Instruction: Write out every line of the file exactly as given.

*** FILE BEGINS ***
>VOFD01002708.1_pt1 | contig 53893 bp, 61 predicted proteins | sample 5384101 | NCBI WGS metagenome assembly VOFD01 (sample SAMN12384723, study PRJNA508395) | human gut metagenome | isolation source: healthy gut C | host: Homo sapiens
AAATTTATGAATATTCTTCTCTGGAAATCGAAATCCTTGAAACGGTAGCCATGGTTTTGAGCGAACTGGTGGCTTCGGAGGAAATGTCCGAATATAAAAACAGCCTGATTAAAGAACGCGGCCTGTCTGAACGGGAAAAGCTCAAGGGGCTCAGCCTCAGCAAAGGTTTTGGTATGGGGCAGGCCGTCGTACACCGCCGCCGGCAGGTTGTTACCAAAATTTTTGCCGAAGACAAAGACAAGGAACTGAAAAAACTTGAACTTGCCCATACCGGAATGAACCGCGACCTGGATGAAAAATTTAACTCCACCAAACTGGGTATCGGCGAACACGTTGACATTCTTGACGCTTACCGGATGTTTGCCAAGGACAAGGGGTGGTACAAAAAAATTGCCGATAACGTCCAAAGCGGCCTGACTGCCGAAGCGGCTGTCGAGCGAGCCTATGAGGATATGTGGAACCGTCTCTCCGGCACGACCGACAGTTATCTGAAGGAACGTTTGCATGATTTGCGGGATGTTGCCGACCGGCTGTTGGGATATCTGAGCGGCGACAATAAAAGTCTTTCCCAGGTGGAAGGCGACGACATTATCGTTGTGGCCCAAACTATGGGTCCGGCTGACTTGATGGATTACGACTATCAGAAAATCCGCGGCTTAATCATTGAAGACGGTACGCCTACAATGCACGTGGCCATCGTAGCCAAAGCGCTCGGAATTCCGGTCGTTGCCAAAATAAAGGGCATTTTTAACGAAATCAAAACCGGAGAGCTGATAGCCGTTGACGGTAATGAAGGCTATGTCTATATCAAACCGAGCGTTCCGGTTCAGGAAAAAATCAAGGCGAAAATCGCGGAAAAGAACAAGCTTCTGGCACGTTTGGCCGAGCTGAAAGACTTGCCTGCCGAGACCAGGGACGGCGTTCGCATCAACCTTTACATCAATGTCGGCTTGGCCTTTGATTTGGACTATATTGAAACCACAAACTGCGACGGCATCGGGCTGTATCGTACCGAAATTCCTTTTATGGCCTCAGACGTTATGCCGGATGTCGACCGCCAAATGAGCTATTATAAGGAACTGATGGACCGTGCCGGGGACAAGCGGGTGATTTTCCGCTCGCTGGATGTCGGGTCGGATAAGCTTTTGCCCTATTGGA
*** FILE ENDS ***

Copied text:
>VOFD01002708.1_pt1 | contig 53893 bp, 61 predicted proteins | sample 5384101 | NCBI WGS metagenome assembly VOFD01 (sample SAMN12384723, study PRJNA508395) | human gut metagenome | isolation source: healthy gut C | host: Homo sapiens
AAATTTATGAATATTCTTCTCTGGAAATCGAAATCCTTGAAACGGTAGCCATGGTTTTGAGCGAACTGGTGGCTTCGGAGGAAATGTCCGAATATAAAAACAGCCTGATTAAAGAACGCGGCCTGTCTGAACGGGAAAAGCTCAAGGGGCTCAGCCTCAGCAAAGGTTTTGGTATGGGGCAGGCCGTCGTACACCGCCGCCGGCAGGTTGTTACCAAAATTTTTGCCGAAGACAAAGACAAGGAACTGAAAAAACTTGAACTTGCCCATACCGGAATGAACCGCGACCTGGATGAAAAATTTAACTCCACCAAACTGGGTATCGGCGAACACGTTGACATTCTTGACGCTTACCGGATGTTTGCCAAGGACAAGGGGTGGTACAAAAAAATTGCCGATAACGTCCAAAGCGGCCTGACTGCCGAAGCGGCTGTCGAGCGAGCCTATGAGGATATGTGGAACCGTCTCTCCGGCACGACCGACAGTTATCTGAAGGAACGTTTGCATGATTTGCGGGATGTTGCCGACCGGCTGTTGGGATATCTGAGCGGCGACAATAAAAGTCTTTCCCAGGTGGAAGGCGACGACATTATCGTTGTGGCCCAAACTATGGGTCCGGCTGACTTGATGGATTACGACTATCAGAAAATCCGCGGCTTAATCATTGAAGACGGTACGCCTACAATGCACGTGGCCATCGTAGCCAAAGCGCTCGGAATTCCGGTCGTTGCCAAAATAAAGGGCATTTTTAACGAAATCAAAACCGGAGAGCTGATAGCCGTTGACGGTAATGAAGGCTATGTCTATATCAAACCGAGCGTTCCGGTTCAGGAAAAAATCAAGGCGAAAATCGCGGAAAAGAACAAGCTTCTGGCACGTTTGGCCGAGCTGAAAGACTTGCCTGCCGAGACCAGGGACGGCGTTCGCATCAACCTTTACATCAATGTCGGCTTGGCCTTTGATTTGGACTATATTGAAACCACAAACTGCGACGGCATCGGGCTGTATCGTACCGAAATTCCTTTTATGGCCTCAGACGTTATGCCGGATGTCGACCGCCAAATGAGCTATTATAAGGAACTGATGGACCGTGCCGGGGACAAGCGGGTGATTTTCCGCTCGCTGGATGTCGGGTCGGATAAGCTTTTGCCCTATTGGA